Sunday, August 16, 2015
Wise and worldly readers, I know I’m biased on this one, so I’ll throw it open. Do you see the community college stigma fading? And is there some sort of reasonably objective measure of it to check?
National rankings can also play a role if you have some place where you produce students who learned something. Pass rates on nursing boards, for example, will get attention if they hit the magic 100% mark, or merely beat out "better" schools, because everyone knows they are a neutral measure.
PS - One of the more telling bits of data is how many adjuncts teach freshman and sophomore classes at your college and also at some nearby university. You don't want to do that in a venue that might anger a university partner, but many people don't know exactly what they are paying for!
Fiftieth-year celebrations can be an excellent time for fund-raising, but you have to start any capital campaigns about two years ahead of the anniversary.
As for the stigma, there still is some. I know of students who did not get into any of the top-ranked schools they applied to (despite good grades and test scores), who ended up doing internships rather than going to community college (though we have a good one with high transfer rates here).
As an engineering professor at an R1 public university, I've seen that people do check whether the transfer students are doing as well as students who come up through the university their first two years. Currently, some majors are doing as well with their transfer students as those entering as freshmen, and some are not. The push is to try to align the transfer entry requirements with the major-declaration requirements, so that students are not disadvantaged on either route, but have the same chance of completing the degree once admitted. In the major I'm undergrad director for, the graduation rates are about the same for transfer students and for students entering as freshman—the time-to-degree is too long for both.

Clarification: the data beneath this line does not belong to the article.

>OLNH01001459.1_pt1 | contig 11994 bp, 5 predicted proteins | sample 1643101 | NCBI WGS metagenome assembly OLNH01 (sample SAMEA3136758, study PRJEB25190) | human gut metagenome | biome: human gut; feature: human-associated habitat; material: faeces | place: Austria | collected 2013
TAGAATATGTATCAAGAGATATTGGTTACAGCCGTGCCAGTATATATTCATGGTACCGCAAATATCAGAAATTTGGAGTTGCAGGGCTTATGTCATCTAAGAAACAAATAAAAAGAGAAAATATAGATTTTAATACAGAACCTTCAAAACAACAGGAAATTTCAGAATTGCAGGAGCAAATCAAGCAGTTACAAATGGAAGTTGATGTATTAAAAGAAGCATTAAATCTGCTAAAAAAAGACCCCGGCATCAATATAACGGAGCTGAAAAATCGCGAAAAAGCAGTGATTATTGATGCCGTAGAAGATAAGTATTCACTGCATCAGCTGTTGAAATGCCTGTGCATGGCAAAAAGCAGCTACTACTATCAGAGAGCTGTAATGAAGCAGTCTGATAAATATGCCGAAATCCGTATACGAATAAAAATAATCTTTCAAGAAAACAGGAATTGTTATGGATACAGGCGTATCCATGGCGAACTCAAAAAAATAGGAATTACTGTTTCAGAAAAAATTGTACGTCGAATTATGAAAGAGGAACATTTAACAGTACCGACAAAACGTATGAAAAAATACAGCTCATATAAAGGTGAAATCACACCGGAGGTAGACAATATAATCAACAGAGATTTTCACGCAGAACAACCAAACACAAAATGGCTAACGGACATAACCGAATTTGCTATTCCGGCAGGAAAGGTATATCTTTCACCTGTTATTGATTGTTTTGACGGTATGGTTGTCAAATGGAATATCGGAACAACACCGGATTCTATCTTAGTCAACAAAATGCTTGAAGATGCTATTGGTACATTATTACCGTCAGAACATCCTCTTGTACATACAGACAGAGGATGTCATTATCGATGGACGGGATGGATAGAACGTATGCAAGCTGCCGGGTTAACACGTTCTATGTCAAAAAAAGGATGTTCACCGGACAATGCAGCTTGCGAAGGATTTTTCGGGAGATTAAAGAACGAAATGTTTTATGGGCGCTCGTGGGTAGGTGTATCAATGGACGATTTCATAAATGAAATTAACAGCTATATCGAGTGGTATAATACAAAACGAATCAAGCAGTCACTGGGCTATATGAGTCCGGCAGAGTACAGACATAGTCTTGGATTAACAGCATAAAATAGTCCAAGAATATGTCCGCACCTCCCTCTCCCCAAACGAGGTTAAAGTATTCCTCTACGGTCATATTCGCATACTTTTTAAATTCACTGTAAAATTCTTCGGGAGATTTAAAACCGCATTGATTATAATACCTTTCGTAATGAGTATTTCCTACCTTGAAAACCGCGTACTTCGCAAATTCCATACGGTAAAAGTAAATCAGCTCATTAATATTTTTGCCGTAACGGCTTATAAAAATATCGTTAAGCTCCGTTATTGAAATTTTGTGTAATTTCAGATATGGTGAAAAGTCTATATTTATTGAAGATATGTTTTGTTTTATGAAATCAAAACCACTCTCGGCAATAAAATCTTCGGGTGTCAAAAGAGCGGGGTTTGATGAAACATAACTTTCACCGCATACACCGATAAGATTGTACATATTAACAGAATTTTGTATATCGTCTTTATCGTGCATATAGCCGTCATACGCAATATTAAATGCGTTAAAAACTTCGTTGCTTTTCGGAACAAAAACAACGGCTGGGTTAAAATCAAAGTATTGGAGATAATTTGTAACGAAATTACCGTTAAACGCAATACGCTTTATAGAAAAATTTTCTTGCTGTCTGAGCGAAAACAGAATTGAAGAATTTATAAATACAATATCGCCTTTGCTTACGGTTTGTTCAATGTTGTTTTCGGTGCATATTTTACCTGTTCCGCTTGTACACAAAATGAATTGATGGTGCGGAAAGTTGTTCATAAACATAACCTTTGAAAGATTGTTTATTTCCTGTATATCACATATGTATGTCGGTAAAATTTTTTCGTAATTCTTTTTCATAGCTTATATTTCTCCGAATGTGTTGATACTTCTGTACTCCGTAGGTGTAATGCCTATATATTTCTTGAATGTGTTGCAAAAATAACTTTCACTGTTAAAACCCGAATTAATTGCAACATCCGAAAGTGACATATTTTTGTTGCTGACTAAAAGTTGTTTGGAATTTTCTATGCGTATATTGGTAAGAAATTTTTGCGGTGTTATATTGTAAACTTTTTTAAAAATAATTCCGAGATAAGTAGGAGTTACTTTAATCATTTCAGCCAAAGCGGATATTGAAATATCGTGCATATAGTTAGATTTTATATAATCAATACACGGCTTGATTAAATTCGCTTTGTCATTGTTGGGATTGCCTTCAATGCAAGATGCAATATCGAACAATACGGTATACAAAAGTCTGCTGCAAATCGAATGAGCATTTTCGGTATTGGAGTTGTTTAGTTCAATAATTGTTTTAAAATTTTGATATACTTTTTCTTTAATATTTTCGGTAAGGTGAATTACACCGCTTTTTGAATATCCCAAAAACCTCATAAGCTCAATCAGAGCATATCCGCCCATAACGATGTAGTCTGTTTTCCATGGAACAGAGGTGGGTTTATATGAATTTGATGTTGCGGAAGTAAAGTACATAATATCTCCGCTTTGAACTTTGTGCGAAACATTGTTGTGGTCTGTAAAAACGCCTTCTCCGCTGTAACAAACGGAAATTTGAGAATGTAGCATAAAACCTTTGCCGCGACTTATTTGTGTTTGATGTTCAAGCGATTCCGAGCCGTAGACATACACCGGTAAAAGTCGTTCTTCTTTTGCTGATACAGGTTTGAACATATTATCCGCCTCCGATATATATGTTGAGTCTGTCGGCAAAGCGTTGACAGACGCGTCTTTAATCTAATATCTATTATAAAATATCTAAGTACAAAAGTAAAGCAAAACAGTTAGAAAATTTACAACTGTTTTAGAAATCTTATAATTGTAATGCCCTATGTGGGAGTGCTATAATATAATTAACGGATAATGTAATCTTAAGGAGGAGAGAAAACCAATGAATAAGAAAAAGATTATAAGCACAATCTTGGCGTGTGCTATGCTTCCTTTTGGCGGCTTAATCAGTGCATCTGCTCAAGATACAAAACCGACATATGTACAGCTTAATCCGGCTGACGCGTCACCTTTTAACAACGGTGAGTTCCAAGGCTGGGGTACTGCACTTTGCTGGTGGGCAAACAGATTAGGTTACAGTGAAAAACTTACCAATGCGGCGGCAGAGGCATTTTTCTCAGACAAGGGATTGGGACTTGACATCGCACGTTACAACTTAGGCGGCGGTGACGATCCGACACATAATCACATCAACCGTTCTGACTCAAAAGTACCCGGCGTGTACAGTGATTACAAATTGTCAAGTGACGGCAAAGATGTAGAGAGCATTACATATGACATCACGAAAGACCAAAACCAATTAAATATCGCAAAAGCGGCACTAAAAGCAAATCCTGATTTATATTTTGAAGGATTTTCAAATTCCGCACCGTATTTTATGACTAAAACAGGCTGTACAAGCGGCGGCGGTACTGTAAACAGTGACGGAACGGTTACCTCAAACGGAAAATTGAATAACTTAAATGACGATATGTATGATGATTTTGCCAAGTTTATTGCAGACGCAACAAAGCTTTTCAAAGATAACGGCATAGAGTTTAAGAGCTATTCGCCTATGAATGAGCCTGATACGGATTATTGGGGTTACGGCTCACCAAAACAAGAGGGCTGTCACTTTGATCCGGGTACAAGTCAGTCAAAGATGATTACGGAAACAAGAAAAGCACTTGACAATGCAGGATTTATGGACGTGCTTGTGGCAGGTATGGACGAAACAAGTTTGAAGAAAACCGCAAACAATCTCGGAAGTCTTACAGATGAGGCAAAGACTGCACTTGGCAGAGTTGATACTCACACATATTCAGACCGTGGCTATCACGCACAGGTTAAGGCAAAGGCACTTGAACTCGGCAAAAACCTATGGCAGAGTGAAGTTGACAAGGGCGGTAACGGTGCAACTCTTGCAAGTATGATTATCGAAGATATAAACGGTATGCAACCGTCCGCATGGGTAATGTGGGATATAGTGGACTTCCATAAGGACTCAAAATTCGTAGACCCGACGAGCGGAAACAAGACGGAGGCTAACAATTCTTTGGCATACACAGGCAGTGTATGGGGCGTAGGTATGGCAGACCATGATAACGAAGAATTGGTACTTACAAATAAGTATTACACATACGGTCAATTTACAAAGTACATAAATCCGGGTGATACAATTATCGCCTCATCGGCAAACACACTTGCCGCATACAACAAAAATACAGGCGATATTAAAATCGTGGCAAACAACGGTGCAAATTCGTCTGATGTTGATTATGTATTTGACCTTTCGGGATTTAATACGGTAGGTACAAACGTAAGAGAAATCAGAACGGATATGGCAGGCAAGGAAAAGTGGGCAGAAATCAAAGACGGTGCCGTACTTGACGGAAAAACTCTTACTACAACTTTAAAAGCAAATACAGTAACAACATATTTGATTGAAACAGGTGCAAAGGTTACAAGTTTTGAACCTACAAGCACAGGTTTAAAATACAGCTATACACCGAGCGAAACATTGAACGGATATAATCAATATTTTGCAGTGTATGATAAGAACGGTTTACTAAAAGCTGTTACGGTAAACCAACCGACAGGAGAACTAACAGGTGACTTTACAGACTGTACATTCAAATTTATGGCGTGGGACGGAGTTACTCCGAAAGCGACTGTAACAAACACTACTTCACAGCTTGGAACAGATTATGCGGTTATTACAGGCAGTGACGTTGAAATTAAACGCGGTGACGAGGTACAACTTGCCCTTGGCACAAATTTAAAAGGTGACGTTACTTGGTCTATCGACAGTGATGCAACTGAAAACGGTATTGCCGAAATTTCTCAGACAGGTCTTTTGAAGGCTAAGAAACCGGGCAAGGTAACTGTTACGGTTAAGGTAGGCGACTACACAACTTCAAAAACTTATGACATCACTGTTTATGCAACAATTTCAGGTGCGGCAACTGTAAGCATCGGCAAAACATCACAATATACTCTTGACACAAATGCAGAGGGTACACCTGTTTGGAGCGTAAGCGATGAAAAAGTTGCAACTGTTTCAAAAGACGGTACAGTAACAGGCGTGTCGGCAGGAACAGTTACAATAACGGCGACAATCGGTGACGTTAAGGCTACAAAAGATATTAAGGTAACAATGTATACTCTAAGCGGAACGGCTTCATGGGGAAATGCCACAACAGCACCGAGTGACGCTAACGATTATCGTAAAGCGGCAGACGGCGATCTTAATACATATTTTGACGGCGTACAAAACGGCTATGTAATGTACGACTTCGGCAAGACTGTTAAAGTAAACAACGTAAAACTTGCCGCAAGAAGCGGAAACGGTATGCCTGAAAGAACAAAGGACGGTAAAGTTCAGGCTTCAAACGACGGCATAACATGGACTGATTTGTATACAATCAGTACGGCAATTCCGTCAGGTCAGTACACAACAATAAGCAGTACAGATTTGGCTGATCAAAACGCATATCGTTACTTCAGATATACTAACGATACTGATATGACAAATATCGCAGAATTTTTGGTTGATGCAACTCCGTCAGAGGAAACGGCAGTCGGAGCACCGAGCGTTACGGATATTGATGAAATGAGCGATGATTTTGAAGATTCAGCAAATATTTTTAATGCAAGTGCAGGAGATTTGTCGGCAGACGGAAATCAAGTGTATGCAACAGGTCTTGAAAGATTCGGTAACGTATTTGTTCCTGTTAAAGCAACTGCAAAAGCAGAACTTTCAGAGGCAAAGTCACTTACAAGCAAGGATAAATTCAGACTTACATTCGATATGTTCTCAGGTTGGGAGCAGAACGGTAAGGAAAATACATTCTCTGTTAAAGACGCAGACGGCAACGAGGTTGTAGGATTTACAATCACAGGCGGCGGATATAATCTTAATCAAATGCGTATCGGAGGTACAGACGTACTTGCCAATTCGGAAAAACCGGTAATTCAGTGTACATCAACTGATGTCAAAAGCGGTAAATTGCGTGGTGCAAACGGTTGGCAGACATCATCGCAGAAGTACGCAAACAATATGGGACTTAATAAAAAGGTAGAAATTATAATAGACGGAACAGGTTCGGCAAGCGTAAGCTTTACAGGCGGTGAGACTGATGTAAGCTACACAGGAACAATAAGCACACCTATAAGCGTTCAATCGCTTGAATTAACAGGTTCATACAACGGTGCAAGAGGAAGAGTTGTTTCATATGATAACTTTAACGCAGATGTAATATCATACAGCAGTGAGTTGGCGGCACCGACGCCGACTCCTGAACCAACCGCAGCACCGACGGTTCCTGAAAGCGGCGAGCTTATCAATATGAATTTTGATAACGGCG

The other thing that I think of as a cautionary tale is the experience of one very smart woman I knew who wanted to be an engineer but decided to go to CC for her first 2 years to save money (her parents bribed her with offer of a free car to do this). When it was finally time for her to apply, the programs in the area that she would have easily entered as a high school grad were impacted and closed to transers. She ended up majoring in accounting.
There is no stigma here but choosing a CC limited her chance to do what she wanted to do. I promise you that there were kids in the engineering school with lower GPAs than her that she could have run circles around academically. That is the kind of thing that would make me reluctant to let my kids go to CC unless they were really unsure about college and needed to test the waters. For those with a clear vision, I'd advise Ramen, walking everywhere, and the 4-year school.
I compare this to the college where they spend 60% of our tuition for classes 1/4 the size. Classes they can get into.
I'm sometimes successful at convincing them to turn down an offer to the school they want in a program they don't want. Surprisingly, Most of the time they thank me for my expertise and proceed to ignore my advice.
Conversations with these same students 2 months later when they are begging me for strategies to get into over-full classes are rather trying...